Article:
Date: Mon, 23 Nov 1992 11:34:04 +0000 From: G.A.Cooper at qmw.ac.uk Subject: Phil and Barry From: Phil Hultin: > G.A. Cooper very nicely .... No need to be formal Phil, just call me Geoff. Also Barry Moore, please accept my thanks via the digest. I couldn't seem to get mail past sunup. Geoff Return to table of contents
Date: Mon, 23 Nov 92 20:14:00 CST From: kennym at attmail.att.com (Michael R. Kenny) Subject: RE: Air Stat >Date: Tue, 17 Nov 92 22:26:00 CST >From: johnf at persoft.com (John Freeborg) >Subject: Lower Hunter Airstat > > > Is there a "Hunter Air Stat" thermostat which has a different range >of temperature control? I know the Hunter model is from 40 to 90 degrees >farenheit. Is there any that go from 30 degrees to 60 or something like >that? > > - John I called Hunter customer service (901-743-1360) and they said no, the "Air Stat" was designed for use with a room air conditioner and Hunter does not manufacture refrigerator thermostats. There are other devices that will control in the lower ranges but the less than $30 price tag on the Air Stat was to hard for me to pass up. So I took the Air Stat apart in search of a method to alter it. As it turns out, the sensor is a Thermister that appears to function in the same range as one sold at Radio Shack, 10K ohm at 25 degrees C. You cannot change the Air Stat range but you can offset the sensor calibration. According to the thermister data sheet, at 32 degrees F the resistance is 27.28K and 22.05K at 41 degrees F. The resistance decreases as the temperature rises so if you make the air stat think the sensor is 22k when its really 25k the air stat will say 41 but the sensor temp will be around 35 degrees F. This is done by simply putting more resistance in parallel with the sensor. Using ohms law, -------HBD truncated due to technical malfunction-------------- Return to table of contents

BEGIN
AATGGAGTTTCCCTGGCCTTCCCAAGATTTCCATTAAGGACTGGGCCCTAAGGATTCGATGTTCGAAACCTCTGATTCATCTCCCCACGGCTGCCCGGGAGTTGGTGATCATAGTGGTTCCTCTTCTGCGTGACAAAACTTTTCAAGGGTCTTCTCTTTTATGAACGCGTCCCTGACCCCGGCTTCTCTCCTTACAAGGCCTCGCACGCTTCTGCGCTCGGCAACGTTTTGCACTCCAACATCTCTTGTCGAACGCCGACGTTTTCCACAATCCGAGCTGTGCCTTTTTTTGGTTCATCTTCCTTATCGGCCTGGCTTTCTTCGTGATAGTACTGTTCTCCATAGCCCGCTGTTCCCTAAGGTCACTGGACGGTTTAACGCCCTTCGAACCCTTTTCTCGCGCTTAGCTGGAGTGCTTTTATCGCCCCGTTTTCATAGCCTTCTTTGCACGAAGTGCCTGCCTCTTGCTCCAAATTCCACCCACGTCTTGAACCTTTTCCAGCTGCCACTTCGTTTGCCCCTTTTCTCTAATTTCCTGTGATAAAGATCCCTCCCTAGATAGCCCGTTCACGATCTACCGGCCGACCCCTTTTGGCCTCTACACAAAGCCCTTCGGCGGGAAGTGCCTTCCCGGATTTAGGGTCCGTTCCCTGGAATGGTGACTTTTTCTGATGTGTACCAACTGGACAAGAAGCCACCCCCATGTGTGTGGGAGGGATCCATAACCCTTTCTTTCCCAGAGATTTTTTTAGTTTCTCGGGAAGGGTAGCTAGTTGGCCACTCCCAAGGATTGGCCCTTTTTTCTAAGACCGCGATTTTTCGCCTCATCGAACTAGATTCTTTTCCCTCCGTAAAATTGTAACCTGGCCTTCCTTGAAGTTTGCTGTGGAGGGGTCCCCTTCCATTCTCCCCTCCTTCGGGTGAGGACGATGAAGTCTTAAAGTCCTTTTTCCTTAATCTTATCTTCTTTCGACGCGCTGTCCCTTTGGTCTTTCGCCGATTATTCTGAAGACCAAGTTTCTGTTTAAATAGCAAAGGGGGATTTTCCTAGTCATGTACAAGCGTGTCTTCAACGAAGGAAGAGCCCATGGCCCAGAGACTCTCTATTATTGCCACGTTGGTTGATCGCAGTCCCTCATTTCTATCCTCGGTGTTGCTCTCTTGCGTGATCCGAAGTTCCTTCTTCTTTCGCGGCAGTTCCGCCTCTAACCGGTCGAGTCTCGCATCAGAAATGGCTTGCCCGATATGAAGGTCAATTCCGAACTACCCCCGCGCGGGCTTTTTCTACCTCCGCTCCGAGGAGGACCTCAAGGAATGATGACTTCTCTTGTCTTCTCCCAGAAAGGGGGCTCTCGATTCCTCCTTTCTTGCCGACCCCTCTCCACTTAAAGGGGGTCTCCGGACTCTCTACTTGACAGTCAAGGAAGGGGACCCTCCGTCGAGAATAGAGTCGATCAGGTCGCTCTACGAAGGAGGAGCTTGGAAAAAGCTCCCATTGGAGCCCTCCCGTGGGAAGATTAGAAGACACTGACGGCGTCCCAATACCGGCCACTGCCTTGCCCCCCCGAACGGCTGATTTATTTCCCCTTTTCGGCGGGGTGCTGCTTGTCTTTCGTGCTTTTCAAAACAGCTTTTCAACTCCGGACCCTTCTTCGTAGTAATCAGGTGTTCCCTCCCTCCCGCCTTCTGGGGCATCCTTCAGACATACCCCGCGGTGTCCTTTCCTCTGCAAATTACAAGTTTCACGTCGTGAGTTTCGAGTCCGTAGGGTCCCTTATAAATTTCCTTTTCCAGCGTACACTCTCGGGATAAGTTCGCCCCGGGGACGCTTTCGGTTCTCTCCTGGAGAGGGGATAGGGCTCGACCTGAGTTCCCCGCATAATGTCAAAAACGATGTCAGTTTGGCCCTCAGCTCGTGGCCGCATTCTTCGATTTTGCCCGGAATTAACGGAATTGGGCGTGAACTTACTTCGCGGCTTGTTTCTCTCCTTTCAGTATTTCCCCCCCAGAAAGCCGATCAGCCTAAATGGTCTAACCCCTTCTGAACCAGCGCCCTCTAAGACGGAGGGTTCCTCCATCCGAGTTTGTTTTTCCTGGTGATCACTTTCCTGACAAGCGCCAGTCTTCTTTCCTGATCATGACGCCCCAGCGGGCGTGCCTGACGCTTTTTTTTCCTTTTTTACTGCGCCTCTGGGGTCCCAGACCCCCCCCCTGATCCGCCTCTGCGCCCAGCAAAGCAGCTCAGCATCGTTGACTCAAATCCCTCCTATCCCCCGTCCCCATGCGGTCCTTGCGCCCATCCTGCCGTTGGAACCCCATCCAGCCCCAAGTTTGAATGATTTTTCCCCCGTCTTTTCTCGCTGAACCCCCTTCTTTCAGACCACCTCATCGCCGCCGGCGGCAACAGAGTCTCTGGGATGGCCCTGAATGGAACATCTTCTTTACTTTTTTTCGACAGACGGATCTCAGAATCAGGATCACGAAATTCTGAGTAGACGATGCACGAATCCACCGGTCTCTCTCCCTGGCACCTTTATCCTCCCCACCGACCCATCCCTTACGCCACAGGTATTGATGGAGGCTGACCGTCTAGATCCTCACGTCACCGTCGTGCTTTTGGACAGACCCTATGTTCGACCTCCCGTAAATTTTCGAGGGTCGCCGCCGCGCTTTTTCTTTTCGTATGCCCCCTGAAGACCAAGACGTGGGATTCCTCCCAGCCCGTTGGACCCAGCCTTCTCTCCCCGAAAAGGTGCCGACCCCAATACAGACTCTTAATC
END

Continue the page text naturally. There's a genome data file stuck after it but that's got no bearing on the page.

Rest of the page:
End of HOMEBREW Digest #1019, 11/24/92